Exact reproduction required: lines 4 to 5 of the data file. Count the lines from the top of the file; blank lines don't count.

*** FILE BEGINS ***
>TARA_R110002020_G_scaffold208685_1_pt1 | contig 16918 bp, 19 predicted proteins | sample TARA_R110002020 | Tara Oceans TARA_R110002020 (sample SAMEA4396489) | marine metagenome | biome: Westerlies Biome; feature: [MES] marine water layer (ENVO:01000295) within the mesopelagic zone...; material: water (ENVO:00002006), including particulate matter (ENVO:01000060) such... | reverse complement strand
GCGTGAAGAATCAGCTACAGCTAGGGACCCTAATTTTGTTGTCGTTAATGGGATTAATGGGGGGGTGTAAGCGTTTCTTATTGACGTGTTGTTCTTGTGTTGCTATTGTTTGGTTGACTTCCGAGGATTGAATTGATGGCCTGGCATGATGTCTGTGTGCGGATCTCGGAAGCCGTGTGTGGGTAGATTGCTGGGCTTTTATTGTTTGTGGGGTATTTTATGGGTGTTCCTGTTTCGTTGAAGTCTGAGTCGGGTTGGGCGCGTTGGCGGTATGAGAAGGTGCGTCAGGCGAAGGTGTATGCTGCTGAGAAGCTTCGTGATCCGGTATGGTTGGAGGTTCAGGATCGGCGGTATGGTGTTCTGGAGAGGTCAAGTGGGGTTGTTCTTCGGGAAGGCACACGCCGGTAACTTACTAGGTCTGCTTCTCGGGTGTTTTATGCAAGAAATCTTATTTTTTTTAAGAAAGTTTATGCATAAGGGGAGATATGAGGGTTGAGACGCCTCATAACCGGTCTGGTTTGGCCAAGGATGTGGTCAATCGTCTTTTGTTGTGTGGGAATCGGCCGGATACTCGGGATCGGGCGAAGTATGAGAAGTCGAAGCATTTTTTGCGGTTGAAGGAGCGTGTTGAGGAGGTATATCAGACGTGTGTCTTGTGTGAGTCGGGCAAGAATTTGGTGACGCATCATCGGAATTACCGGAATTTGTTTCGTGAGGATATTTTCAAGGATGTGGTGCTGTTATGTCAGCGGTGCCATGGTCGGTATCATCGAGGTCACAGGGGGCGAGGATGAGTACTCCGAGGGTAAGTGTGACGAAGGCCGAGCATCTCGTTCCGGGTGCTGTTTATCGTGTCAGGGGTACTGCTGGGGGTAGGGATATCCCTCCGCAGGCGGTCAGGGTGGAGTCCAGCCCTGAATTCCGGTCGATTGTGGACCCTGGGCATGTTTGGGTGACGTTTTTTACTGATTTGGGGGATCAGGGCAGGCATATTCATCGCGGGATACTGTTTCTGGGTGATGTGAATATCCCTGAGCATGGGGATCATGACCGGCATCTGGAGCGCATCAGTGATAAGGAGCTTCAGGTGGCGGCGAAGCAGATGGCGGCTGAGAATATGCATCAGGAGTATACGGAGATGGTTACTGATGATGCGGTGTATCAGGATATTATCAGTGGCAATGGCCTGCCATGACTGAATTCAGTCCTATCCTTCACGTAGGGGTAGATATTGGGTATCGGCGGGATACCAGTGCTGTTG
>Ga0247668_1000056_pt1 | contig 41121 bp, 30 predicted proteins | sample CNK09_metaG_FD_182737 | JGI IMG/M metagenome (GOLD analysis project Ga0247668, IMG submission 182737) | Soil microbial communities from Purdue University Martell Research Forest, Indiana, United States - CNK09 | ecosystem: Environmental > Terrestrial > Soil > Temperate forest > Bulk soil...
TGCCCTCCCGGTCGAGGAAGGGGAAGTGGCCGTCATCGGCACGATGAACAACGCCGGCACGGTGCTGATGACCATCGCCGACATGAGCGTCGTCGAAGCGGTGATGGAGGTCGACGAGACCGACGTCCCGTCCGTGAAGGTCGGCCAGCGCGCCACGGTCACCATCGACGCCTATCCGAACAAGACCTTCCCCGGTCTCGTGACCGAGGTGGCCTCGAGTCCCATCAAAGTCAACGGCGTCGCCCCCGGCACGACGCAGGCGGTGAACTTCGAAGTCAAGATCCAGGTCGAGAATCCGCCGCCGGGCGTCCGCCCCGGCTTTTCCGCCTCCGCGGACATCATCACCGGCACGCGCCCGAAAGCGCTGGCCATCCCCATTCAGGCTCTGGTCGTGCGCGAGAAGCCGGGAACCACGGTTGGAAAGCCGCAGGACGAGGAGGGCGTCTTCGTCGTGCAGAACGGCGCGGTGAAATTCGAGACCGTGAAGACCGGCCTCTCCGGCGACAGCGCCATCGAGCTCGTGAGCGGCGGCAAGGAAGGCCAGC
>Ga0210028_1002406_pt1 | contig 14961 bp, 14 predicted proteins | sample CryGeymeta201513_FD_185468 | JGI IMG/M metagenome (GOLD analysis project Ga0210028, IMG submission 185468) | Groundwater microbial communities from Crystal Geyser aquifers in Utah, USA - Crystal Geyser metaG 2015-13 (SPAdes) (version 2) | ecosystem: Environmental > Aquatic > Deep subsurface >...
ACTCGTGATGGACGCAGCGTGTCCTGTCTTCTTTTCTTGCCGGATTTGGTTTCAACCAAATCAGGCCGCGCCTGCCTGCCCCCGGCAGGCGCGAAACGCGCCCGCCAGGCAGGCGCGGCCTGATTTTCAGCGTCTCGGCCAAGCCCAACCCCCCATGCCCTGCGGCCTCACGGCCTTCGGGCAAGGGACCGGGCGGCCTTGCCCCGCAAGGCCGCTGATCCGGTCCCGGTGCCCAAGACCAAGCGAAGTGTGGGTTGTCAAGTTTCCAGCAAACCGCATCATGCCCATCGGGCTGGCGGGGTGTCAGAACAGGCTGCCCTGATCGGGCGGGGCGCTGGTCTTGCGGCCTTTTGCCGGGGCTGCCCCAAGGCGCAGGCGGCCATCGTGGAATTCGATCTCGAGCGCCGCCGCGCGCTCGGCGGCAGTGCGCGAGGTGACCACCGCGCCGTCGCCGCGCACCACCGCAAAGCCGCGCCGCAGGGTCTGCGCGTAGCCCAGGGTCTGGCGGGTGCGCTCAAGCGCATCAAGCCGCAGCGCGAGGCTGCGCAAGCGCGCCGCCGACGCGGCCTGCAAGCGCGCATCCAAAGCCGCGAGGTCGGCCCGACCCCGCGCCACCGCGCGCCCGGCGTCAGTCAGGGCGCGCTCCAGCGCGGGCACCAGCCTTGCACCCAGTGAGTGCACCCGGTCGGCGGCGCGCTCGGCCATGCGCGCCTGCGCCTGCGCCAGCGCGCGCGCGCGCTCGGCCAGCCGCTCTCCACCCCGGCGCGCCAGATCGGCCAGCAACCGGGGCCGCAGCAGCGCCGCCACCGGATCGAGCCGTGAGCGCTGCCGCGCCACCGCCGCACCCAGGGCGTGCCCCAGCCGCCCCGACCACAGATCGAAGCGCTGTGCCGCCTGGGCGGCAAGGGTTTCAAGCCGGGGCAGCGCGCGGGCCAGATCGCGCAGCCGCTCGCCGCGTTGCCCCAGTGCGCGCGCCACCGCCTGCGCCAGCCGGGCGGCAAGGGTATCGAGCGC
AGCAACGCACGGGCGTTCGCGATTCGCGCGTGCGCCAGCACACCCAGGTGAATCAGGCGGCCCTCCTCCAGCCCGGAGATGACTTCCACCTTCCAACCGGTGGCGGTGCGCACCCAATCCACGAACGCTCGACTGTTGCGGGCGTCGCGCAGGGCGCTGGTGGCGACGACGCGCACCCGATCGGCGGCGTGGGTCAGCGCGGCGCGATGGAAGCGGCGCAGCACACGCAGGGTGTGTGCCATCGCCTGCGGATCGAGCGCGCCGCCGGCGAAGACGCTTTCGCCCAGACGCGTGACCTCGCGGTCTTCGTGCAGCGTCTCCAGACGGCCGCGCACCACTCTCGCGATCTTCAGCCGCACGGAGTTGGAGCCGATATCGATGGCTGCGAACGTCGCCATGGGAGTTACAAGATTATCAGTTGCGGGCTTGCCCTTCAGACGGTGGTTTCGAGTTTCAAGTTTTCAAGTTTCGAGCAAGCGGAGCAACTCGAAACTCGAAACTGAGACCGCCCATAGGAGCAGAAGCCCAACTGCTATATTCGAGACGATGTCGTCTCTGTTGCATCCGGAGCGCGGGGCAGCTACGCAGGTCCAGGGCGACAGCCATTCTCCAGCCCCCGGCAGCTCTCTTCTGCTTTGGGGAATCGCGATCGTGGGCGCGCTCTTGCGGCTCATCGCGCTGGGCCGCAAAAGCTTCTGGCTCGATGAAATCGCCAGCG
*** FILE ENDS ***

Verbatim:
TGCCCTCCCGGTCGAGGAAGGGGAAGTGGCCGTCATCGGCACGATGAACAACGCCGGCACGGTGCTGATGACCATCGCCGACATGAGCGTCGTCGAAGCGGTGATGGAGGTCGACGAGACCGACGTCCCGTCCGTGAAGGTCGGCCAGCGCGCCACGGTCACCATCGACGCCTATCCGAACAAGACCTTCCCCGGTCTCGTGACCGAGGTGGCCTCGAGTCCCATCAAAGTCAACGGCGTCGCCCCCGGCACGACGCAGGCGGTGAACTTCGAAGTCAAGATCCAGGTCGAGAATCCGCCGCCGGGCGTCCGCCCCGGCTTTTCCGCCTCCGCGGACATCATCACCGGCACGCGCCCGAAAGCGCTGGCCATCCCCATTCAGGCTCTGGTCGTGCGCGAGAAGCCGGGAACCACGGTTGGAAAGCCGCAGGACGAGGAGGGCGTCTTCGTCGTGCAGAACGGCGCGGTGAAATTCGAGACCGTGAAGACCGGCCTCTCCGGCGACAGCGCCATCGAGCTCGTGAGCGGCGGCAAGGAAGGCCAGC
>Ga0210028_1002406_pt1 | contig 14961 bp, 14 predicted proteins | sample CryGeymeta201513_FD_185468 | JGI IMG/M metagenome (GOLD analysis project Ga0210028, IMG submission 185468) | Groundwater microbial communities from Crystal Geyser aquifers in Utah, USA - Crystal Geyser metaG 2015-13 (SPAdes) (version 2) | ecosystem: Environmental > Aquatic > Deep subsurface >...